We live in confusing times in America and around the world. But President Donald Trump’s new national security strategy (NSS) could leave US allies and adversaries more confused than ever.

While the strategy document itself champions diplomacy, international institutions and even includes a nod toward nation-building, the president has been consistent in his criticism of all three. As a result, Trump’s rollout on Monday made his administration look more chaotic and inconsistent than ever.

Trump presented the strategy with a speech in the tradition of "Glengarry Glen Ross’" advice: “Always be closing.” The campaign-like speech called out past administrations for their “disastrous” policies and doubled down on Trump’s campaign agenda — which might be fine if the document followed suit. But oddly, despite the occasional “America first” Trumpism, the document reads like it could be from another administration entirely.

The document pledges to combat the spread of weapons of mass destruction, defeat terrorists, strengthen cyber capabilities and promote “American prosperity.” None of these are controversial — who could be against American prosperity or the defeat of terrorism? In fact, as a result, these aims don’t sound like much of a departure from the Obama administration.

But the similarities end there. The document departs from Obama’s strategy of cautious embrace of countries like China and Iran, pursuing a more adversarial track. It also departs from the Obama administration’s classification of climate change as a national security threat — consistent with the president’s decision to pull out of the Paris Climate Accords.

Related: In defiance of Trump, California and Washington join carbon pledge

More concerning, though, are apparent internal inconsistencies between Trump and his team.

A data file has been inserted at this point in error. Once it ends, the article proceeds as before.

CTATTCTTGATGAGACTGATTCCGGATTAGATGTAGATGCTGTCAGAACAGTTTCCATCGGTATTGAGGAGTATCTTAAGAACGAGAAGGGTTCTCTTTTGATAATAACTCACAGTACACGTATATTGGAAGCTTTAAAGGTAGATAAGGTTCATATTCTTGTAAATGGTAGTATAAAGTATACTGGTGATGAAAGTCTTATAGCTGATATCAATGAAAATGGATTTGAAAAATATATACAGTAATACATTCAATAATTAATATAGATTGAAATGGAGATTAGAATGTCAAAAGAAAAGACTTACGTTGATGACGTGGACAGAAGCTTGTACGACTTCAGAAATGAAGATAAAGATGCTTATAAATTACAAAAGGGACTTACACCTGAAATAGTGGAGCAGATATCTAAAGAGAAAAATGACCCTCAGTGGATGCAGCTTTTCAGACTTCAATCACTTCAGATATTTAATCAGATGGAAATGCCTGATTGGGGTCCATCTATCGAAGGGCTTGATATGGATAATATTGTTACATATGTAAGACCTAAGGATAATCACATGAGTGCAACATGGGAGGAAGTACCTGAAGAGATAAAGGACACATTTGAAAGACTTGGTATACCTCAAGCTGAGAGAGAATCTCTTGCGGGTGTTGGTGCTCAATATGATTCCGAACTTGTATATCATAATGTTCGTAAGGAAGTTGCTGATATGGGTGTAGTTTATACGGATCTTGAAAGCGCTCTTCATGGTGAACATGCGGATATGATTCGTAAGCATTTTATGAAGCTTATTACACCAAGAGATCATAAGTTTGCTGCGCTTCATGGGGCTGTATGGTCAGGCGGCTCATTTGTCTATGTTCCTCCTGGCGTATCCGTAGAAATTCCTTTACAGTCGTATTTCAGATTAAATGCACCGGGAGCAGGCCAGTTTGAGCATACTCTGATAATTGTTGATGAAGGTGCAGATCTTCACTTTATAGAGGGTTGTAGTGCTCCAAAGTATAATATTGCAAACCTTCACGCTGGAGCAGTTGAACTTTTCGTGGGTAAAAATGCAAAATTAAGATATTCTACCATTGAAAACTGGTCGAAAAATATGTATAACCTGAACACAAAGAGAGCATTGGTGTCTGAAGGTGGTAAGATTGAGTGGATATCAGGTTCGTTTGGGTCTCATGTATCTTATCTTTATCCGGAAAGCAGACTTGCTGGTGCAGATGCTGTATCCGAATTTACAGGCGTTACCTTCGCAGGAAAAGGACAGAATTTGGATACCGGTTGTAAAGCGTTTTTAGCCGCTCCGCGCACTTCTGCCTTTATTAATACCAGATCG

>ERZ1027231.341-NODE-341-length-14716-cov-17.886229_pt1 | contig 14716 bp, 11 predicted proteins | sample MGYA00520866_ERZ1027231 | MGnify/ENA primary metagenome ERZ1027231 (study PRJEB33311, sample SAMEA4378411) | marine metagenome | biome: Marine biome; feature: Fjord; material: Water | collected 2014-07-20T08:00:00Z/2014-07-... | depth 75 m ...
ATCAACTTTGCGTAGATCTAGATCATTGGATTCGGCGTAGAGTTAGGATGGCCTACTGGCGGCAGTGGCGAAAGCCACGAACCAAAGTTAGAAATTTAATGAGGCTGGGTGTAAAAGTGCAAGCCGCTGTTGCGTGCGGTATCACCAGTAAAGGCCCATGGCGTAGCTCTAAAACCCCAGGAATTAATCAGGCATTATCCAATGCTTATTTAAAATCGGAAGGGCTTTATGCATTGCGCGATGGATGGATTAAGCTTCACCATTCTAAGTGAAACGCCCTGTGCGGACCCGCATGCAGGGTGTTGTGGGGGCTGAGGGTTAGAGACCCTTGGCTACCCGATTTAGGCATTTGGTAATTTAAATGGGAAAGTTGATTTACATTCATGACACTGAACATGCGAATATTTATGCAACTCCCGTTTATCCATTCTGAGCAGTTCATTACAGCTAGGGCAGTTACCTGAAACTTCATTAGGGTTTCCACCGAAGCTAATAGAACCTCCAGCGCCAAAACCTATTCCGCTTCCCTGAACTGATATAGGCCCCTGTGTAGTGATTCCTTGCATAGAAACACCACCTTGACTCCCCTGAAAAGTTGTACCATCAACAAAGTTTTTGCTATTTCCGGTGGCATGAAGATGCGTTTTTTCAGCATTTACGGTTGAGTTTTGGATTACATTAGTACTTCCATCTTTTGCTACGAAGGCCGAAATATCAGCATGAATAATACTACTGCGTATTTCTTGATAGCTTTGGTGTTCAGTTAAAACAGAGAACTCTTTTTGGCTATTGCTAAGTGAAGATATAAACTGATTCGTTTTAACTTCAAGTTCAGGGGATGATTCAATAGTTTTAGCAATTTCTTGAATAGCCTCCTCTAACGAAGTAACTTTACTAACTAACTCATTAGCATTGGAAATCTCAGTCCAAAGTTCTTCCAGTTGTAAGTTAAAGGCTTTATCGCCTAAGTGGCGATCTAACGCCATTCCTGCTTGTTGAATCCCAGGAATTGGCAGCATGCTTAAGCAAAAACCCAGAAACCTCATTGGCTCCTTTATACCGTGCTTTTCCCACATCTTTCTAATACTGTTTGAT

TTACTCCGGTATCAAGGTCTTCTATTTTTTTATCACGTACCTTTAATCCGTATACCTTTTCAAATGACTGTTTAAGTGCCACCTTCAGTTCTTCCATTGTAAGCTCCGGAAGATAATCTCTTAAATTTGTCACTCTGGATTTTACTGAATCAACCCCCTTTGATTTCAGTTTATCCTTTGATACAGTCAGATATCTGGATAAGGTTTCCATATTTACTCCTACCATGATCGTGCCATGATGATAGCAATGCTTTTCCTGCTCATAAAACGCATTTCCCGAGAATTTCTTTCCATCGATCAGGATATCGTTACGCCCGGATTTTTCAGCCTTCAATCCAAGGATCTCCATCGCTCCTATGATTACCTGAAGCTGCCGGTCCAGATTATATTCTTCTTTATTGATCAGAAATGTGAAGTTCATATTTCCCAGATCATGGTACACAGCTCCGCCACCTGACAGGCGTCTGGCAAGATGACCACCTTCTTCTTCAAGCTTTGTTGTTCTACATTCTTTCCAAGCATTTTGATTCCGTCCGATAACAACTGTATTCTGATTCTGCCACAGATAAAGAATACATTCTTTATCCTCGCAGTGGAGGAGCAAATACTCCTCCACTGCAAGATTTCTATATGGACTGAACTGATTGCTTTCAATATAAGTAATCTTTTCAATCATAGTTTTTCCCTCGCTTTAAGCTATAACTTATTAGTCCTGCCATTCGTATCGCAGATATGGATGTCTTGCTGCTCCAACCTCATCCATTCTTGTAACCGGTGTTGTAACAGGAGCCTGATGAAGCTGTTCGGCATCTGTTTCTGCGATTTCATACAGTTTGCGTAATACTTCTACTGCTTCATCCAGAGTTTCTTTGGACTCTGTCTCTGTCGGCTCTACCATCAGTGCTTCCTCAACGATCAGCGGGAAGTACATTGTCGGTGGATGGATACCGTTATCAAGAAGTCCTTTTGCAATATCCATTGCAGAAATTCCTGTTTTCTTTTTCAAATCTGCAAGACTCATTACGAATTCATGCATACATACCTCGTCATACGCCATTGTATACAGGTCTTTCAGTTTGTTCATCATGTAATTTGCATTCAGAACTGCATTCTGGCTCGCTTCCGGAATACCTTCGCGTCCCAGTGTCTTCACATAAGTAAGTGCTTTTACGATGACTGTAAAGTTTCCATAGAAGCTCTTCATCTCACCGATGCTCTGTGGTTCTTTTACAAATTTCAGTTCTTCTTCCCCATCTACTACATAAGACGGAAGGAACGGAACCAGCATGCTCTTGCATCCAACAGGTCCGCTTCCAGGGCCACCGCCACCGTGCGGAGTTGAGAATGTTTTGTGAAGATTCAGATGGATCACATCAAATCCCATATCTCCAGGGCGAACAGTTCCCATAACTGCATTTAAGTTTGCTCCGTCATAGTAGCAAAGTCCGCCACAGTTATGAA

While the document states that “We must upgrade our diplomatic capabilities,” the Trump administration has proposed a 30 percent cut to diplomatic funding. Moreover, the president has repeatedly discouraged Secretary of State Rex Tillerson’s diplomatic overtures to North Korea, tweeting in October that Tillerson was “wasting his time.”

The document also praises international institutions. But in his speech, Trump repeats his claim that “countries that are immensely wealthy should reimburse the United States for the cost of defending them.” Never mind that this isn’t actually how NATO works; Trump’s statement is consistent with his repeated criticism of the alliance and inconsistent with the NSS.

But we don’t have to dig far to find these contradictions. Trump railed against the idea of nation-building even in the moments after the strategy was released, tweeting: “The train accident that just occurred in DuPont, WA shows more than ever why our soon to be submitted infrastructure plan must be approved quickly. Seven trillion dollars spent in the Middle East while our roads, bridges, tunnels, railways (and more) crumble! Not for long!”

And finally, there’s Trump’s treatment of Russia and China. The document refers to the two countries dozens of times, and at one point goes so far as to call them “adversaries” that must be countered. Trump, however, referenced Russia and China just once in his speech, stating that the US “will attempt to build a great partnership” with these countries, which “seek to challenge American influence, values and wealth.” This more forgiving language is consistent with Trump’s attempts to play both sides of the coin — chastising Russia and China on one side and praising them on the other — but it is not consistent with the strategy laid out in the document.

And, there’s the rub.

Save for those who would support Nixon’s imperfect “madman theory” of diplomacy, which lends credence to the idea of appearing irrational or volatile, there isn’t much reason to assume that confusing our allies and adversaries is a good thing. The US is stronger (and safer) when its leaders can articulate a coherent path forward. So far, the Trump administration has failed to do just that.

Laicie Heeley is editor of the online foreign policy magazine Inkstick and host of a new podcast from PRI, "Things That Go Boom." Listen to the trailer and subscribe wherever you get your podcasts today.

From PRI's The World ©2017 PRI